When compared to the salmon Mariner a number of mutations were identified (Fig B). Ivics and colleagues then first fixed all the premature stop codon mutations to the correct amino acid (changing SB1 to SB3. The protein expressed from this sequence still did not do too much.
Next, they changed a number of amino acids to make SB4, the protein made from this sequence was not functional as a transposase, but it did localize to the nucleus! This is an important step forward as the transposase needs to be in the nucleus to carry out its function. The researchers then went through a number of steps SB5-SB8 and finally obtained a protein capable of binding DNA, and 2 steps later they generated a functional transposase. This transposase also works when introduced into mammalian cells. Genetic researchers working on vertebrate organisms rejoice! This is why Sleeping Beauty is an apt name, the transposon was relatively simply to reactivate and has been essentially sleeping in our genomes for hundreds of millennia but is now such a powerful tool for understanding ourselves it is indeed beautiful.
Step forward to 2008, by introducing the transposon into mammalian cell lines or into mice, we have a system where we can generate essentially random mutations when and where we want simply by turning on Mariner (the transposase) when and where we want (this is done using specific promoters). The transposase is expressed causing the transposon to hop into new sites in the genome, some of which will have an effect you are interested in. For example, this approach has been used to identify genes involved in the progression of specific type of cancers (do a pubmed search for sleeping beauty for a ton of references). In short, adapting transposon mutagenesis to higher eukaryotic organisms is revolutionizing our understanding of ourselves.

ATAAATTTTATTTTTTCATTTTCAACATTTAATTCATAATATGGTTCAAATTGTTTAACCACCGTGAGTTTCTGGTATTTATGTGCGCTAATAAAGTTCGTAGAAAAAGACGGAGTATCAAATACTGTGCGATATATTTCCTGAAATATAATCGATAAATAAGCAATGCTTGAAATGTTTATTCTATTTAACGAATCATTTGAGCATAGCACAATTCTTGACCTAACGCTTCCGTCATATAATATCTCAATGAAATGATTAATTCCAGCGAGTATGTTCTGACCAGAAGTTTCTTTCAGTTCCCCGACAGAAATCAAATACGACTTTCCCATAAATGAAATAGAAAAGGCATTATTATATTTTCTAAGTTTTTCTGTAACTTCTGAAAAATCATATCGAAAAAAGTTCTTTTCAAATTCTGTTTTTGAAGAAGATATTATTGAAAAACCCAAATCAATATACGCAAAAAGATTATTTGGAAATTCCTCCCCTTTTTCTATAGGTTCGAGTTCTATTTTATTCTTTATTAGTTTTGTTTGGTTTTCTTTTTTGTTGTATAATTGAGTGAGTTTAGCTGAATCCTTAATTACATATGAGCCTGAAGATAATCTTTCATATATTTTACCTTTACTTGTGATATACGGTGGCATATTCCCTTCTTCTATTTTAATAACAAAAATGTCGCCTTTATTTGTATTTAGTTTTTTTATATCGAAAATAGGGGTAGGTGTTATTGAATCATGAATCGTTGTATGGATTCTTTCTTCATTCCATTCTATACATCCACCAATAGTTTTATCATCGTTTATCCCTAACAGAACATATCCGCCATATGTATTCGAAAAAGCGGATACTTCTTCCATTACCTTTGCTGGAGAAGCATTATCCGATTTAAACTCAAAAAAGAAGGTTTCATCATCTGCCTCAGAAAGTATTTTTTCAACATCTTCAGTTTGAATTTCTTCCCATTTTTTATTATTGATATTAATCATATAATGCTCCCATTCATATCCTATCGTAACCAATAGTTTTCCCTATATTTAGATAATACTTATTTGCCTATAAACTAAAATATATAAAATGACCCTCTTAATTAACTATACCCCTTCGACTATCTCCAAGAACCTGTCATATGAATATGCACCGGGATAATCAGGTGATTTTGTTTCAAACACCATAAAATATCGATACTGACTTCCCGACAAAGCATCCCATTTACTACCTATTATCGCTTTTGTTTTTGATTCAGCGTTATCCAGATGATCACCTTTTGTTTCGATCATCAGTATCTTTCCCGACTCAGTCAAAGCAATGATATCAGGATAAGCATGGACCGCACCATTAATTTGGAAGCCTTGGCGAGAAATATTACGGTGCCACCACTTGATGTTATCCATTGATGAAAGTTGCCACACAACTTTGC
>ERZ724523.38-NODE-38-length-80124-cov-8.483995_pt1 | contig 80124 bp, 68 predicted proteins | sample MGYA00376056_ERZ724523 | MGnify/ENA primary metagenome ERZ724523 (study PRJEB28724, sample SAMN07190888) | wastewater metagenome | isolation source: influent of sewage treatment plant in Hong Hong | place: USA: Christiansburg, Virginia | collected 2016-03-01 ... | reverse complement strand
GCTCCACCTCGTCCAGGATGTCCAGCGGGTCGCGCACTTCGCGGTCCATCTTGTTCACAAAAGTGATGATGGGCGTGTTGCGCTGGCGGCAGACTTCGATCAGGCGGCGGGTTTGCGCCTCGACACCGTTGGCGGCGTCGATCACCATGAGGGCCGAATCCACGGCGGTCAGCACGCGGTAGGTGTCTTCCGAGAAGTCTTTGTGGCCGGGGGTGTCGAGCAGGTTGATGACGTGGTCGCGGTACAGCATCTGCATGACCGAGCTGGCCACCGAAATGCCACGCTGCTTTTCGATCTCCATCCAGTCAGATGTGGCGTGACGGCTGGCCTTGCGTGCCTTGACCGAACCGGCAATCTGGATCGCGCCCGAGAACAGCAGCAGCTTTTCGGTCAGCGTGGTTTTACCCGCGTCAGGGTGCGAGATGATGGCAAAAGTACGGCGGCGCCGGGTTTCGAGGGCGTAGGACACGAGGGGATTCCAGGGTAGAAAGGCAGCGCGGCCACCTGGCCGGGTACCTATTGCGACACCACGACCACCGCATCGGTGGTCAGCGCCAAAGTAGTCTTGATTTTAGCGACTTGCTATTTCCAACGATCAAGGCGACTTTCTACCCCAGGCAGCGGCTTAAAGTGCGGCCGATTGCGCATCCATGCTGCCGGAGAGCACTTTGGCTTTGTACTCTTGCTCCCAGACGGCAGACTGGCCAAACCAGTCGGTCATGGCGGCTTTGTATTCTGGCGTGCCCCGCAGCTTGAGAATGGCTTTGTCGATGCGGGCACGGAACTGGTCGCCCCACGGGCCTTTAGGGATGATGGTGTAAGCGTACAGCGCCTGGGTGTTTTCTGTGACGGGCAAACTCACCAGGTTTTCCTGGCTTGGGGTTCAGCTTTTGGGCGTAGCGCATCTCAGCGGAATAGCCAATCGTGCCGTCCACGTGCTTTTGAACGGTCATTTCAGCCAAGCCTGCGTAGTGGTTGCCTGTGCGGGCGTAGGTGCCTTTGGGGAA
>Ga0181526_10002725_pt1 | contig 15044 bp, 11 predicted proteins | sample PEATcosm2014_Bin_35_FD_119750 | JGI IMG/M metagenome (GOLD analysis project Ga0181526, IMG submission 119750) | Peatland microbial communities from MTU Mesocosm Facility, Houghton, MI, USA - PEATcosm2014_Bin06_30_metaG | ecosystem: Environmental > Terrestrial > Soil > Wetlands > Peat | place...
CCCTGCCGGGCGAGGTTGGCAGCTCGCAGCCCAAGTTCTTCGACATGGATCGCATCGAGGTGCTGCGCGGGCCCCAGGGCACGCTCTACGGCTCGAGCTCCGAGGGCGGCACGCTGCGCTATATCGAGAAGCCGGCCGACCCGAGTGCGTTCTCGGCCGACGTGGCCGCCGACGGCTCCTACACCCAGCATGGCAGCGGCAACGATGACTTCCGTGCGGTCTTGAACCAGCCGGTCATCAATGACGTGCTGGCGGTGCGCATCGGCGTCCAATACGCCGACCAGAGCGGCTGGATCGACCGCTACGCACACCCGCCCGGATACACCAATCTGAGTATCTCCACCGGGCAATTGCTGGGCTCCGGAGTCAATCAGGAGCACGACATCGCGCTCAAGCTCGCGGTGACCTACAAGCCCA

So lets go back to the beginning, if you doubt evolution and believe in creation/ID you must not allow any medical benefits arising from this research to be used on you. How do you justify the approach taken by Ivics and colleagues without evolution? From evolutionary theory, it makes perfect sense to take Ivics' approach. In order to think you can regenerate an active Mariner from these disparate sequences from different species, you have to assume that there was an original active Mariner in the ancient history of the ancestor of these species. After speciation occurred the Mariners could accumulate mutations that inactivated them. However, these mutations occurred independently in the different lineages. Because this happened, it is possible to predict what the ancestral active sequence was by determining the consensus sequence. Now its possible that the ancestor sequence was already non-functional, but that is not the case here. Regardless, how do you begin this research project from a creationist perspective.....you don't, it makes no sense whatsoever. What about an ID perspective? Well I guess if you believe the designer is a sloppy lazy stupid drunk, then maybe you could go down the right path, but I have yet to hear an IDiot say they thought god was either sloppy, lazy, stupid, or drunk much less all four simultaneously.
Botany 2015 -Monday
1 day ago in The Phytophactor